Saturday, October 01, 2011


One thing you quickly notice when working with predators is that many of them seem hard-wired to attack prey when the opportunity presents itself. This is especially prevalent in predators that do not have a regular feeding schedule. If you may not get another chance to eat in the next week, and there is easy prey in front of you, take it. Even if you have just consumed another meal and could not possibly eat more. This may seem nonsensical to some, but this "attack without thinking" approach is probably what has made many raptors so successful from an evolutionary perspective.
When trapping and handling the various raptor species we come to better understand the different temperaments of the species. While each individual exhibits its own personality, the personalities within a given species are highly similar. My primary study species, the Northern Goshawk, is in a genus known as Accipiter. The three North American species within this genus are reasonably high strung and reasonably hard-wired attack predators. As a result when we are trapping them, we often find that their crop, a storage place in their throat for food, is already full, yet they were trying to attack our lure.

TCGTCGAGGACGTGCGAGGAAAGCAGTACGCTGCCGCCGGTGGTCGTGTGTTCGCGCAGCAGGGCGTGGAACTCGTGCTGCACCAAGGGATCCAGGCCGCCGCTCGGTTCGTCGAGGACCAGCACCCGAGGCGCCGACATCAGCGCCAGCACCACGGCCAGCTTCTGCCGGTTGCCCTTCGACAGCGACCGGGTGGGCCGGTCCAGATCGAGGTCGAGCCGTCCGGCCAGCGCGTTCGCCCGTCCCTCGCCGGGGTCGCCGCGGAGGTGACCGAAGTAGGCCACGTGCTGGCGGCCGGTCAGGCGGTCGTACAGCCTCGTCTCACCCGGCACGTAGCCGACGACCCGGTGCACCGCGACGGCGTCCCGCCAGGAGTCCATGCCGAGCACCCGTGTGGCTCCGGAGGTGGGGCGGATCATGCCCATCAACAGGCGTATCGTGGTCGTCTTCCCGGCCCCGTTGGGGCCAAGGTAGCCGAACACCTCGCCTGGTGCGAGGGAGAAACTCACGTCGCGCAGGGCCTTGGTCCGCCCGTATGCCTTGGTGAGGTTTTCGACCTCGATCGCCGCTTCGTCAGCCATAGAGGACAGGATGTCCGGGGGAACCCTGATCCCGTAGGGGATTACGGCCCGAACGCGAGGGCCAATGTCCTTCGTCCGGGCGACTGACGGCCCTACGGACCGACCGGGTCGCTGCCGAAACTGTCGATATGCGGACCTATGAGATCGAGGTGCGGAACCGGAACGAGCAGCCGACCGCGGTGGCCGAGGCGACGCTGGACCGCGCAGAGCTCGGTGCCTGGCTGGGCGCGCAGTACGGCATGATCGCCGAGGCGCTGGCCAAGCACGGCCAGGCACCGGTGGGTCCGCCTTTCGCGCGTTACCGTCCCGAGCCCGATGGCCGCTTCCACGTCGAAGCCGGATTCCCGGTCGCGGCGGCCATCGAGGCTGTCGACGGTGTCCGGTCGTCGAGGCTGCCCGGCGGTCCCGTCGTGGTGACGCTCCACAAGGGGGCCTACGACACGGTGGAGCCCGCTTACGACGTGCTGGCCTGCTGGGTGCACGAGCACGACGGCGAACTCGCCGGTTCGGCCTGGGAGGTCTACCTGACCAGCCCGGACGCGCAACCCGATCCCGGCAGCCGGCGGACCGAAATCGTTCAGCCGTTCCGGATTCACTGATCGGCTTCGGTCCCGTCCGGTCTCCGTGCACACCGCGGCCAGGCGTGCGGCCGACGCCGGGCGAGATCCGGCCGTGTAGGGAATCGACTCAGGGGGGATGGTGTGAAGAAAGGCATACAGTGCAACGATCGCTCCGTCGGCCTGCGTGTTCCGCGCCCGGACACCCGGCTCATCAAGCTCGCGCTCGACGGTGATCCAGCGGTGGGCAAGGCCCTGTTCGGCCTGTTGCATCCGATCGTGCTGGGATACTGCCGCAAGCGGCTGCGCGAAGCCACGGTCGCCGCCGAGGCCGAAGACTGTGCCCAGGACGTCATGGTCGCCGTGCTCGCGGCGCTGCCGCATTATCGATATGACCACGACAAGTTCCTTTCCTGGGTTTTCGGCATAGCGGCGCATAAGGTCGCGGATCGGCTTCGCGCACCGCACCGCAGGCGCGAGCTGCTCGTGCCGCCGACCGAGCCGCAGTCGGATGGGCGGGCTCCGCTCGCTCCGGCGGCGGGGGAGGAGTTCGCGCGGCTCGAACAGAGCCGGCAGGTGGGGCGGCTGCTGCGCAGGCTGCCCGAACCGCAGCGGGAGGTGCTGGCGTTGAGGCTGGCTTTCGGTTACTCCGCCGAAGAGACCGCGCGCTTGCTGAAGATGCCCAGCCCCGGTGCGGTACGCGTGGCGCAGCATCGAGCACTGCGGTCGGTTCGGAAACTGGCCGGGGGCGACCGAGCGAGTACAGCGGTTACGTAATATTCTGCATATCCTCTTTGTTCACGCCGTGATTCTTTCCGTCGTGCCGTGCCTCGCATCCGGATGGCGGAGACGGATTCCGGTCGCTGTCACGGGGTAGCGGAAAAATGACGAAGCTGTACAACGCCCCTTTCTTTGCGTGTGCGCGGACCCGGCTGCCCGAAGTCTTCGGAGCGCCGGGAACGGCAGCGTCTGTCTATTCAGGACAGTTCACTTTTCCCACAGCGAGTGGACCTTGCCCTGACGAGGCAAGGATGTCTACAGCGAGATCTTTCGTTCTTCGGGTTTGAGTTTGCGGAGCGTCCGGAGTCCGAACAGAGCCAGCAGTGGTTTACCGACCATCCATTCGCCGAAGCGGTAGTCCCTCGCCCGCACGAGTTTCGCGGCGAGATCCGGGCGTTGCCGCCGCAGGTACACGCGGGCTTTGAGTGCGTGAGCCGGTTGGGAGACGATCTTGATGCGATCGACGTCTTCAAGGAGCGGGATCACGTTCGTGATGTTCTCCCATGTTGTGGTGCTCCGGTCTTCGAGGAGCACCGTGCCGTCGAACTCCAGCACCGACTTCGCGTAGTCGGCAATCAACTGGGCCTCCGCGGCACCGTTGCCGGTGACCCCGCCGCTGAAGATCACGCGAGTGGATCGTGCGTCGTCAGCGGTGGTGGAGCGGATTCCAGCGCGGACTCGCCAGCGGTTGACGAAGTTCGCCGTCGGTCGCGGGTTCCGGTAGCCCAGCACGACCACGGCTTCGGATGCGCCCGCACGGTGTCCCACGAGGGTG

This last Wednesday, while another raptor biology student (Neil) and I were trapping raptors at the Idaho Bird Observatory, Neil captured a hatch year (juvenile) Cooper's Hawk. The crop on the Cooper's Hawk was so full that it even had food in its mouth. Yet this bird was diving to attack a dove! Did it possibly think it could eat more. No, probably not, but it was hard-wired to take prey when it presents itself. Fascinating.
Cooper's Hawk with bulging crop (whole neck area) and a full mouth!

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